A breakthrough in fertility science by researchers from Bristol and Mexico has shattered the universally accepted view of how sperm ’swim’.
“However, our discovery shows sperm have developed a swimming technique to compensate for their lop-sidedness and in doing so have ingeniously solved a mathematical puzzle at a microscopic scale: by creating symmetry out of asymmetry,” said Dr Gadelha.
“The otter-like spinning of human sperm is however complex: the sperm head spins at the same time that the sperm tail rotates around the swimming direction. This is known in physics as precession, much like when the orbits of Earth and Mars precess around the sun.”
Computer-assisted semen analysis systems in use today, both in clinics and for research, still use 2D views to look at sperm movement. Therefore, like Leeuwenhoek’s first microscope, they are still prone to this illusion of symmetry while assessing semen quality. This discovery, with its novel use of 3D microscope technology combined with mathematics, may provide fresh hope for unlocking the secrets of human reproduction.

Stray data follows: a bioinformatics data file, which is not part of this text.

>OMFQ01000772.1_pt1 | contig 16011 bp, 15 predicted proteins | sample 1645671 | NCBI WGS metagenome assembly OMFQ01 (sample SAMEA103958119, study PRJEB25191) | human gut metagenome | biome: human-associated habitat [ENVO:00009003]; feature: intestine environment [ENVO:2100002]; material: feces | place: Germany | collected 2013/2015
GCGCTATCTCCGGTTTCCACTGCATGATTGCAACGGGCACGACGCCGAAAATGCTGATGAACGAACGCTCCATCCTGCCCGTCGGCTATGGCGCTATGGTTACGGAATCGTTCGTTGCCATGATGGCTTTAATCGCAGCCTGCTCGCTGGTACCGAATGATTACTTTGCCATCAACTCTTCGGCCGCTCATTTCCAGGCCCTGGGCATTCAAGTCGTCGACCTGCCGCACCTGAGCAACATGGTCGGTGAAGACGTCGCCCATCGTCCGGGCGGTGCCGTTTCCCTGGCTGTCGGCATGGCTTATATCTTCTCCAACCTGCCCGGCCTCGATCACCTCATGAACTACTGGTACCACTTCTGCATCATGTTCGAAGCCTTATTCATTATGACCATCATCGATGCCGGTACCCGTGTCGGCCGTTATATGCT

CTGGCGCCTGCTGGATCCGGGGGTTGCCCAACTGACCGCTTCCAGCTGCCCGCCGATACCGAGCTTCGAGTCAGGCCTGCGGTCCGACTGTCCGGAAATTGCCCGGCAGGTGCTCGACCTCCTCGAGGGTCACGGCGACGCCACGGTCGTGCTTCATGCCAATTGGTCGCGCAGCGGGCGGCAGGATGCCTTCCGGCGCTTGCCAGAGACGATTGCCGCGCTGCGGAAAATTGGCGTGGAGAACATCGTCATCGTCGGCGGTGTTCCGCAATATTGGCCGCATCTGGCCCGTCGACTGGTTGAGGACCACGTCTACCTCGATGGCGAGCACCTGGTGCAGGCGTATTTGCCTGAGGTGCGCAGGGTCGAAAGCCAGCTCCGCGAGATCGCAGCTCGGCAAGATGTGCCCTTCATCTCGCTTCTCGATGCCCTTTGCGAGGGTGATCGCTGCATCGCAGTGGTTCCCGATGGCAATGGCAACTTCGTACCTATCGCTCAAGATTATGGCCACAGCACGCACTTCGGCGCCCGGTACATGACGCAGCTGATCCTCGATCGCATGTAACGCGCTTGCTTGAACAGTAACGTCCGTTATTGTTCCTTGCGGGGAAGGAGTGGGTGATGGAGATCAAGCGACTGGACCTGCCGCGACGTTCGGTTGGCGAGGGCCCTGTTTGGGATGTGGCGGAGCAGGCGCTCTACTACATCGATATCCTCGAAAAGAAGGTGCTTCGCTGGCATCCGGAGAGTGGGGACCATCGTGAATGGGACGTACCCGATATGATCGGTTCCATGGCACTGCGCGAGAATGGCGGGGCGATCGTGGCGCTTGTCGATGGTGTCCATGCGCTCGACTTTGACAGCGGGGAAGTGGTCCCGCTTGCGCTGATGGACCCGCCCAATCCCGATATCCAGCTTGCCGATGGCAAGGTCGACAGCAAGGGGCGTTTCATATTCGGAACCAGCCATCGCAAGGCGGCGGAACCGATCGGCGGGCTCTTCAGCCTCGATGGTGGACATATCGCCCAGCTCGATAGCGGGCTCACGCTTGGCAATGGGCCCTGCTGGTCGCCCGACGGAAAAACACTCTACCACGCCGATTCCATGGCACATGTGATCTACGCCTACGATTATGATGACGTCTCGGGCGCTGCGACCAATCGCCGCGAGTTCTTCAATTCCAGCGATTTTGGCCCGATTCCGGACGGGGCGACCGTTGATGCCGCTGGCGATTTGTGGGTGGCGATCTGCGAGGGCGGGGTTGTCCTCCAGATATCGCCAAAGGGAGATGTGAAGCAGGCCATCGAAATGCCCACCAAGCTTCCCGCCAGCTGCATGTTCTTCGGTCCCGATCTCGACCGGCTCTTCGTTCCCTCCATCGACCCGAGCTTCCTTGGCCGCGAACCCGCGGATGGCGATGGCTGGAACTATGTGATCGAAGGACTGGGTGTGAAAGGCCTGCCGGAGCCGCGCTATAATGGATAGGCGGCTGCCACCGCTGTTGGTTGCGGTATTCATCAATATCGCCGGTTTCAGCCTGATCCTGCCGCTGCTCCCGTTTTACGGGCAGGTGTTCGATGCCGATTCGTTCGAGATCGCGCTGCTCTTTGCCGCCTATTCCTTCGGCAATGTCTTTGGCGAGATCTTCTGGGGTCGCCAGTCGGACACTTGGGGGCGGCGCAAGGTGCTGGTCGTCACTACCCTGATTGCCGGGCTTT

“With over half of infertility caused by male factors, understanding the human sperm tail is fundamental to developing future diagnostic tools to identify unhealthy sperm,” adds Dr Gadelha, whose work has previously revealed the biomechanics of sperm bendiness and the precise rhythmic tendencies that characterise how a sperm moves forward.
Dr Corkidi and Dr Darszon pioneered the 3D microscopy for sperm swimming.
“This was an incredible surprise, and we believe our state-of the-art 3D microscope will unveil many more hidden secrets in nature. One day this technology will become available to clinical centres,” said Dr Corkidi.
“This discovery will revolutionize our understanding of sperm motility and its impact on natural fertilization. So little is known about the intricate environment inside the female reproductive tract and how sperm swimming impinge on fertilization. These new tools open our eyes to the amazing capabilities sperm have,” said Dr Darszon.
’Human sperm uses asymmetric and anisotropic flagellar controls to regulate swimming symmetry and cell steering’ by Hermes Adelha et al in Science Advances.